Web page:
In parallel, CMS administrator Seema Verma (who attended the signing along with HHS head Alex Azar) issued a brief supportive statement.
Smoke Signals Well in Advance
A lot of this gets flagged in advance if you know where to look, such as a March 4 speech by senior White House advisor Joe Grogan to a hospital association; I made a full length transcript with annotations here. Grogan pointed his audience to the 120 page HHS document cited above as being a continuing key guidance for executive branch plans, for example. And his remarks from March 2019 clearly point forward to later Administration actions in May and June 2019. (Short notes, with links, at LinkedIn here.)
The Senate Republican Proposals for Healthcare Reform
- On June 26, 2019, the Senate HELP committee passed a 196-page version of the LHCC Act, text here, S. 1895, stories at KHN here and NYT here. My blog here.
In late May, a set of Republican proposes from the Senate largely got lost in news that they would reduce "surprise billing" in emergency rooms and the like. That's part of it, but there's a lot more in the Senate proposals, including many passages about generic biologicals/biosimilars law [Fn3] and things like all payer claims databases.
See a trade journal news article about the Senate plans (with numerous links) here. See the American College of Physician's 16 page response, June 5, here. See my highlighted version of the Senate legislative summary in the cloud here. See the 165 draft Senate document in full, here. Update: SEE FINAL HERE.
In announcing the Lowering Healthcare Costs Act (LHHC Act) in May, Sen. Alexander said it hoped it could be moved to the floor and finalized in law this summer (here).
All Payer Claims Database - Abbreviation APCD
There's a whole zone of policy focused on All Payer Claims Databases. (If I recall correctly, during the 2008 economic crisis, one shovel-ready grant under ARRA was for APCD).
The last I heard about APCD was the Supreme Court case that made them more difficult; Gobeille, 2016. Here, here. But the new legislative and E.O. efforts aim to circumvent what are seen as impediments raised by Gobeille.
People tweet about APCD (for example here and here). There's an APCD Council here. The National Council of State Legislatures has a highly informative webpage devoted to APCD here. AHRQ has a webpage for APCD too, here. There's a growing PubMed literature (Garvin et al., 2019, here.) Anthem has an 18 page white paper on APCD here.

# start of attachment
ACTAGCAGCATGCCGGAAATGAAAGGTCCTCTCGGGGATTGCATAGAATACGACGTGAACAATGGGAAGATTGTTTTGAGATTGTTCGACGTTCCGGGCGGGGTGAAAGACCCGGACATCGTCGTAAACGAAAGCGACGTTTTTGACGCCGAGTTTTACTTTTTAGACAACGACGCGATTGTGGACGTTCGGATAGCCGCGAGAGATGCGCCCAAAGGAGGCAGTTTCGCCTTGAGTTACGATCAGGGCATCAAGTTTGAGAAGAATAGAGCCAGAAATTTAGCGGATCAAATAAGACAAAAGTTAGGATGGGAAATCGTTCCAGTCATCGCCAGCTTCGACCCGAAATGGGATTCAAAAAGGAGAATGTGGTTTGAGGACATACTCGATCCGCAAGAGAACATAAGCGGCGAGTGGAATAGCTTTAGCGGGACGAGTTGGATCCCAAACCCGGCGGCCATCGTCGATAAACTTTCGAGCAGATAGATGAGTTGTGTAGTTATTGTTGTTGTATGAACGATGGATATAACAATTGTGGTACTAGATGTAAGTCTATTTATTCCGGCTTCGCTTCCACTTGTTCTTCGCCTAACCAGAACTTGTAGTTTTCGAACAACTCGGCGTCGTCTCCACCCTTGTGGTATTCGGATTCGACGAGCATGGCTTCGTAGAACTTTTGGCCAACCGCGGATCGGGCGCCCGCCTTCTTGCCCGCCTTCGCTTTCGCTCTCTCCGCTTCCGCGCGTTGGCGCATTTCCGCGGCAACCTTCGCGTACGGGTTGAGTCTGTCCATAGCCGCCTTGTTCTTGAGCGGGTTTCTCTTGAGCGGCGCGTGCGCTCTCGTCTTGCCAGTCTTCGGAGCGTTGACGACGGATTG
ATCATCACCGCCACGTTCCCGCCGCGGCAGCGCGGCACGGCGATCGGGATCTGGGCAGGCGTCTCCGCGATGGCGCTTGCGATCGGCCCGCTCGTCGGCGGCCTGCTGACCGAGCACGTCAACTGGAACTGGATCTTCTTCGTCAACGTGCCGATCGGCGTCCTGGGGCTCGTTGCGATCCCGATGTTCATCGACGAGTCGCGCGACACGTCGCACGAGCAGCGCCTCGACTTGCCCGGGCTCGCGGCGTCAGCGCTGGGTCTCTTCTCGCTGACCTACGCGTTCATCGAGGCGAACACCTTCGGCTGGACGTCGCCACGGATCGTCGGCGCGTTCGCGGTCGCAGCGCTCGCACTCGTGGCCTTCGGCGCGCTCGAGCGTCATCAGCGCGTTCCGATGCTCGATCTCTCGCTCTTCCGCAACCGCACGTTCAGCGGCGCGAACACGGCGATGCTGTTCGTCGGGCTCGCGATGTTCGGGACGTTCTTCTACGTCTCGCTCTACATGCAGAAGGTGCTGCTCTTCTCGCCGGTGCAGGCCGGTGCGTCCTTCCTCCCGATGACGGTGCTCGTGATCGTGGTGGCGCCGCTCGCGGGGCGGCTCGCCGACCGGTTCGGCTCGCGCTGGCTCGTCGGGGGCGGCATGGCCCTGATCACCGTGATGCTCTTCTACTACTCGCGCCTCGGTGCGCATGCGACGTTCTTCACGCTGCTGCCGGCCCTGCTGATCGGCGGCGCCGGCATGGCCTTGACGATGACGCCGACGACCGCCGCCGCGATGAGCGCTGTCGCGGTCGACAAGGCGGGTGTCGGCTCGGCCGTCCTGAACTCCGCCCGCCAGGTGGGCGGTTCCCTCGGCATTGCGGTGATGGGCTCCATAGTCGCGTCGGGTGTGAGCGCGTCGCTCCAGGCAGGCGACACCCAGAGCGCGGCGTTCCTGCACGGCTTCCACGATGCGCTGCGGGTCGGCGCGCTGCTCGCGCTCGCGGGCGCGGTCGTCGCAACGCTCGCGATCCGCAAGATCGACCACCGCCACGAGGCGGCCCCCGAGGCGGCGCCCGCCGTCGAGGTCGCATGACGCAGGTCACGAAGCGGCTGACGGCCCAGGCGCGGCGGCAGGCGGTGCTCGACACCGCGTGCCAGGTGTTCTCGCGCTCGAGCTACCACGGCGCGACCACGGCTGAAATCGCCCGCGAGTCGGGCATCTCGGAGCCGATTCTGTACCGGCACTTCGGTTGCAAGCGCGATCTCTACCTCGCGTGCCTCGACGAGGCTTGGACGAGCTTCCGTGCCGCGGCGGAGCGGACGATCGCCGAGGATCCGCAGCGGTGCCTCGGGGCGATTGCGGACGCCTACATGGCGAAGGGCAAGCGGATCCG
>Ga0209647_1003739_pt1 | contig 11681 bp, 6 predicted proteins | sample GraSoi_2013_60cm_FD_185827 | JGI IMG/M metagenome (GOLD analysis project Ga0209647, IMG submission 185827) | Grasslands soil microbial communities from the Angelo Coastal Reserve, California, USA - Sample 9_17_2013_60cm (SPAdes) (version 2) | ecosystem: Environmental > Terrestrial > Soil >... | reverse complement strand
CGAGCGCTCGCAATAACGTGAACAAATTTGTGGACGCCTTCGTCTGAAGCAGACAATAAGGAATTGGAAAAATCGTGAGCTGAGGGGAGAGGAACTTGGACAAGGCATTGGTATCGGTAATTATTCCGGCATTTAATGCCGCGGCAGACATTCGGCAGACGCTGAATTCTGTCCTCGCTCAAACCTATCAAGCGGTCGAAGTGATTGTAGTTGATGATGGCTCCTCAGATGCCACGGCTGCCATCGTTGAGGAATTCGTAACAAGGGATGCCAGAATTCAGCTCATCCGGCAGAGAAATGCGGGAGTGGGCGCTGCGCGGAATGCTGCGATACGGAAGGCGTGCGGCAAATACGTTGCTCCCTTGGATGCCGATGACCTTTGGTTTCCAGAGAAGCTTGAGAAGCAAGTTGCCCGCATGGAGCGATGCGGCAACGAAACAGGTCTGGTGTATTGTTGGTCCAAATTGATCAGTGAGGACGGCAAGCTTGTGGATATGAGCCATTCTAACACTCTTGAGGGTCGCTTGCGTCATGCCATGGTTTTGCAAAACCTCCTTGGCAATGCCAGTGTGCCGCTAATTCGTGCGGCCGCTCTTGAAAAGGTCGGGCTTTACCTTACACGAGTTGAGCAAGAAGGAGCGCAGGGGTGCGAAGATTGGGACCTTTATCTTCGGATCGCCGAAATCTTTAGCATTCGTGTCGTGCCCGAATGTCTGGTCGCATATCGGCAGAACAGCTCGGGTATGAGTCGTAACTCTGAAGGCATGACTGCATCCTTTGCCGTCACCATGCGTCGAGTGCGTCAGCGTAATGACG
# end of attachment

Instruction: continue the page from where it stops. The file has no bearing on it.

The EO contains a paragraph about surprise billing, which in turns refers backwards six weeks to a separate WH event on surprise billing. See FN2. Of course, May and June were full of bicameral Hill events on surprise billing; here.
Some of the Republican health ideas are fairly straightforward to implement, and unlike say Medicare-for-All (M4A), fairly hard to argue against. The Senate LHHC bill was supported by Ranking Member Murray (D-WA). It's going to be hard for Dem's in the House or on the campaign trail to argue against price transparency or against surprise billing controls. Al Franken exploited this strategic scenario in a 1999 book (FN4).
In conclusion, I'd recommended reading the actual several-page June 24 E.O. here and looking at the 3-page summary of the 165-page Senate legislation, here.
The NYT piece on transparency raising prices track to an academic article titled, "Government-assisted Oligopoly Coordination," here, a 1997 study of a Danish concrete manufacturers cartel.
Fox News accurately described what the June 24 E.O. triggers:
"The executive order calls for a rule-making process by federal agencies, which typically takes months or even years. The details of what information will have to be disclosed and how it will be made available to patients must be worked out as part of writing the regulations. That will involve a complex give-and-take with hospitals, insurers and others affected. Consumers will have to wait to see whether the results live up to the administration's promises." Gold star for Fox; written by Andrew O'Reilly.